Rh negative blood type and second pregnancy

Rh Negative Blood and Pregnancy

Rh negative blood type and second pregnancy

As soon as your pregnancy is confirmed your midwife or doctor will recommend blood tests to determine your immunity to various illnesses, as well as your overall health, your blood type and your Rh factor. Not everybody knows what their blood type is as it generally doesn’t affect us in a day-to-day sense. However in pregnancy it becomes important, as does the knowledge of whether you are Rh positive or negative.

What do Rh negative and Rh positive mean?

Everyone has a blood type (O, A, B or AB) and also a positive or negative rhesus or Rh factor. If you are Rh negative (also referred to as Rh (D) negative), this means your red blood cells do not have the D antigen. The D antigen is a protein carried on the red blood cells of people who have Rh positive blood types. Seventeen percent of the population are Rh negative and this is also influenced by ethnicity.

What is the significance of Rh negative blood and pregnancy?

A foetus inherits its blood type from both its mother and its father, therefore your baby may not have your blood type. An Rh negative mother for instance may carry an Rh positive baby.

Normally this isn’t an issue unless the foetal blood enters the mother’s blood stream. If this occurs then the mother’s body will develop antibodies to destroy Rh positive antigens because it recognises these as foreign cells. This is quite similar to the way the human body develops antibodies to fight viruses and provide ongoing immunity when a person comes into contact with a transient illness.

If the mother’s body develops antibodies to Rh positive blood then this can have catastrophic effects on future pregnancies as the antibodies cross the placenta and attack the foetus’ positive red blood cells. This can cause severe anaemia, fluid retention, swelling and brain damage in the foetus, and potentially foetal heart failure and death. This condition is called Haemolytic Disease of the Newborn or HDN.

How can foetal blood cross into the mother’s blood stream?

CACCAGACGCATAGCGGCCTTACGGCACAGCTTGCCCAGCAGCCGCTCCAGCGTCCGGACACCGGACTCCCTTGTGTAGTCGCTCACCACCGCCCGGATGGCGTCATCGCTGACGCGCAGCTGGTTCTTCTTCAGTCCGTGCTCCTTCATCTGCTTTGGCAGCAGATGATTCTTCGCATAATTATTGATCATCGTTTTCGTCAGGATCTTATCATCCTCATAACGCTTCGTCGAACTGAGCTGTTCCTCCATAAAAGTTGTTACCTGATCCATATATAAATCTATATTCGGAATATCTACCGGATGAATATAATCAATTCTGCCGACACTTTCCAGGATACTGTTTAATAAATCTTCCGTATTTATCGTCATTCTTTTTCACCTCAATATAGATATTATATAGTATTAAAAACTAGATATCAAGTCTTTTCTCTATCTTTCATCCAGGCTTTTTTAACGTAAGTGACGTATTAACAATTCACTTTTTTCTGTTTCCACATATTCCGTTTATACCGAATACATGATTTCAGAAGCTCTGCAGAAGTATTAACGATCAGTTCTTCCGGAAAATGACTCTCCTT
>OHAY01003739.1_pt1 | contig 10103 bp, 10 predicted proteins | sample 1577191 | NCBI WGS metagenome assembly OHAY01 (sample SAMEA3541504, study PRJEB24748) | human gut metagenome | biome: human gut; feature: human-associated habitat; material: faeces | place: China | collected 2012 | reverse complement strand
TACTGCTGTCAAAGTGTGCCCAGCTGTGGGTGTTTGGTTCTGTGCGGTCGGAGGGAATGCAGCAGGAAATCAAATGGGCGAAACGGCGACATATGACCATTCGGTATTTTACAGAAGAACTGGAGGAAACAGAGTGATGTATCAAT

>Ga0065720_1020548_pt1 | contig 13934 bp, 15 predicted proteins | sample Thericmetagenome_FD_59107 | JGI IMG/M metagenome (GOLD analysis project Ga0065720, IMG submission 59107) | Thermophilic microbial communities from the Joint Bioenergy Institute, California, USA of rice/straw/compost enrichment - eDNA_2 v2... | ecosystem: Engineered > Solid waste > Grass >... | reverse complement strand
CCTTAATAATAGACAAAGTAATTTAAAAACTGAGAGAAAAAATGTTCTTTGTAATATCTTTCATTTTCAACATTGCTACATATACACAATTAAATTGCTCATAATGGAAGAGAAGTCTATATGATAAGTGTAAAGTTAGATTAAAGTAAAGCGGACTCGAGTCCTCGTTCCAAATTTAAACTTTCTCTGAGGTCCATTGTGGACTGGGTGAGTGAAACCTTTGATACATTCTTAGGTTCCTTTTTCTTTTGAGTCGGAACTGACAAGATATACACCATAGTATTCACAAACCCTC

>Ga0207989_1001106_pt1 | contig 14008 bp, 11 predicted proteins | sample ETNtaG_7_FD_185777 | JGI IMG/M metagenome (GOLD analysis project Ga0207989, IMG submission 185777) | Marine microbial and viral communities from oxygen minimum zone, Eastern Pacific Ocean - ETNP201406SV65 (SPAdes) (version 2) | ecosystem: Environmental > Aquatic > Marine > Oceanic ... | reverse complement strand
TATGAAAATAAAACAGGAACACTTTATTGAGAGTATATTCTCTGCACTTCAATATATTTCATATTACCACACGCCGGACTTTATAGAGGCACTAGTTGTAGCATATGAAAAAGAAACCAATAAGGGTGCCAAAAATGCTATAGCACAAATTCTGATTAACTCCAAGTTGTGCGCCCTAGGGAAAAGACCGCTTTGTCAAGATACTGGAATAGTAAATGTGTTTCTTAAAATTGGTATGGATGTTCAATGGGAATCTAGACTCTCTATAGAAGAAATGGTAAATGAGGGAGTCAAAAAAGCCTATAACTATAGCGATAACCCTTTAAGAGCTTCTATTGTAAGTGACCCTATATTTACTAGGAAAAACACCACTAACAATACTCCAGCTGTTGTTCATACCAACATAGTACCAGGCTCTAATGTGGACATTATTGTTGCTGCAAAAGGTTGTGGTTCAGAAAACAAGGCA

Foetal blood can cross into the mother’s blood stream without the mother being aware of it. The most likely time this will happen is during childbirth thus affecting future pregnancies. Times when foetal blood may cross into the mother’s blood stream include:

  • Childbirth (affecting future pregnancies)
  • Miscarriage beyond 12 weeks gestation
  • Ectopic pregnancy
  • Termination of pregnancy
  • Amniocentesis
  • Chorionic Villus Sampling (CVS)
  • Vaginal bleeding during pregnancy
  • External Cephalic Version (ECV)
  • An accident resulting in a hard blow to the stomach

Who is at risk?

Only mothers who have Rh negative blood are affected in pregnancy. Mothers who are Rh positive are not affected even if their baby is an Rh negative blood type. If an Rh negative mother is carrying an Rh negative baby then this will not affect her or her baby in this pregnancy. However we do not commonly know our baby’s blood types before birth to determine if the baby is Rh positive or Rh negative.

How can Rh negative mothers protect their pregnancies?

If you have an Rh negative blood type your caregiver will recommend you receive two injections during pregnancy, at 28 weeks and 34 weeks respectively, and a third injection following childbirth. These injections are Rh (D) immunoglobulin, commonly referred to as the anti D injection, which means they prevent the mother’s body creating antibodies to fight the positive blood group of this foetus or future foetuses. It is important to note that if the mother already has the Rh antibodies, the immunoglobulin will be ineffective as it is a preventative only.

The anti D injection is made of blood plasma and has been used since the 1960’s with no major adverse reactions known to affect either the mother or the foetus. In rare cases it may cause a mild allergic reaction in the mother such as a rash or flu-like symptoms. Therefore it is advisable to remain at the hospital or doctors clinic for 20 minutes following the first injection.

What happens if I develop Rh positive antibodies?

The development of antibodies against Rh positive blood is called rhesus disease and occurs in 16% of Rh negative women if not given the anti D injection. This is referred to as sensitisation which means the antibodies easily cross the placenta into the baby’s amniotic fluid and blood stream via the umbilical cord in future pregnancies.

If rhesus disease is present then the level of sensitisation will determine the level of monitoring or interventions needed. If levels of antibodies are low then your baby may not require any treatment. In more serious cases s/he may require phototherapy, a treatment used for jaundiced newborns. Your baby may also require blood transfusions in utero or after birth to speed up the removal of bilirubin in his/her blood.

Bilirubin is produced during the normal breakdown of red blood cells. When bilirubin is present in quantities above what the liver can excrete, it causes an orange tinge to the skin and eyes known as jaundice, which we sometimes see in newborns.

Need more information?

The Australian Red Cross Blood Service (2010) has produced an informative, easy to understand brochure for pregnant women who are Rh negative which can be found here. Your midwife or doctor will also be able to provide you with information regarding Rh negative blood types and the anti-D injection.

Article written for Pregnancy Birth and Beyond on 14 th October 2014


Australian Red Cross Blood Service 2010, You and your baby: important information for Rh (D) negative women, CSL Biotherapies, Australia.